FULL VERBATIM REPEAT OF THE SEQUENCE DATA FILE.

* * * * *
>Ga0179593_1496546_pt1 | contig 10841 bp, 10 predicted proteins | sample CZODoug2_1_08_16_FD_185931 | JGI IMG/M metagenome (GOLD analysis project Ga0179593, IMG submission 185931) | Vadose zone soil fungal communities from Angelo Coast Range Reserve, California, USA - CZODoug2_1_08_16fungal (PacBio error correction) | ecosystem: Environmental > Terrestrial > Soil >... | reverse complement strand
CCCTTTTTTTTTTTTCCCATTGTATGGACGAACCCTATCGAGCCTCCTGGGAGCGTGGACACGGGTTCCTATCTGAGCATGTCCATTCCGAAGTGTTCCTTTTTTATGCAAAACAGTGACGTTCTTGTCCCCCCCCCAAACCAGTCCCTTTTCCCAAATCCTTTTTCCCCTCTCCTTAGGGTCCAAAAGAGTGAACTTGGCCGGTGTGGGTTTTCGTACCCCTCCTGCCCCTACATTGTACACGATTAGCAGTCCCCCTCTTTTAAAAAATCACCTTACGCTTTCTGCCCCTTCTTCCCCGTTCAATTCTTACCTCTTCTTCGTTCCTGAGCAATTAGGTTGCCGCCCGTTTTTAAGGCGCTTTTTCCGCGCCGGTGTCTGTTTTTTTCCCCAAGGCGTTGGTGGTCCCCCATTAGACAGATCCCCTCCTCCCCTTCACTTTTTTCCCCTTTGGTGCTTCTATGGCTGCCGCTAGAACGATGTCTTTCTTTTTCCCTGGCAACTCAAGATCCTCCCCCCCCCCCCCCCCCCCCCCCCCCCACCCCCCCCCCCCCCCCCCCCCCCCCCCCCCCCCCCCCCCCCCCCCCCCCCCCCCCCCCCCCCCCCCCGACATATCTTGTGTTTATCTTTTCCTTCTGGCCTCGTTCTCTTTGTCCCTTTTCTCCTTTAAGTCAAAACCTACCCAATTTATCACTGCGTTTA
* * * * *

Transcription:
>Ga0179593_1496546_pt1 | contig 10841 bp, 10 predicted proteins | sample CZODoug2_1_08_16_FD_185931 | JGI IMG/M metagenome (GOLD analysis project Ga0179593, IMG submission 185931) | Vadose zone soil fungal communities from Angelo Coast Range Reserve, California, USA - CZODoug2_1_08_16fungal (PacBio error correction) | ecosystem: Environmental > Terrestrial > Soil >... | reverse complement strand
CCCTTTTTTTTTTTTCCCATTGTATGGACGAACCCTATCGAGCCTCCTGGGAGCGTGGACACGGGTTCCTATCTGAGCATGTCCATTCCGAAGTGTTCCTTTTTTATGCAAAACAGTGACGTTCTTGTCCCCCCCCCAAACCAGTCCCTTTTCCCAAATCCTTTTTCCCCTCTCCTTAGGGTCCAAAAGAGTGAACTTGGCCGGTGTGGGTTTTCGTACCCCTCCTGCCCCTACATTGTACACGATTAGCAGTCCCCCTCTTTTAAAAAATCACCTTACGCTTTCTGCCCCTTCTTCCCCGTTCAATTCTTACCTCTTCTTCGTTCCTGAGCAATTAGGTTGCCGCCCGTTTTTAAGGCGCTTTTTCCGCGCCGGTGTCTGTTTTTTTCCCCAAGGCGTTGGTGGTCCCCCATTAGACAGATCCCCTCCTCCCCTTCACTTTTTTCCCCTTTGGTGCTTCTATGGCTGCCGCTAGAACGATGTCTTTCTTTTTCCCTGGCAACTCAAGATCCTCCCCCCCCCCCCCCCCCCCCCCCCCCCACCCCCCCCCCCCCCCCCCCCCCCCCCCCCCCCCCCCCCCCCCCCCCCCCCCCCCCCCCCCCCCCCCCGACATATCTTGTGTTTATCTTTTCCTTCTGGCCTCGTTCTCTTTGTCCCTTTTCTCCTTTAAGTCAAAACCTACCCAATTTATCACTGCGTTTA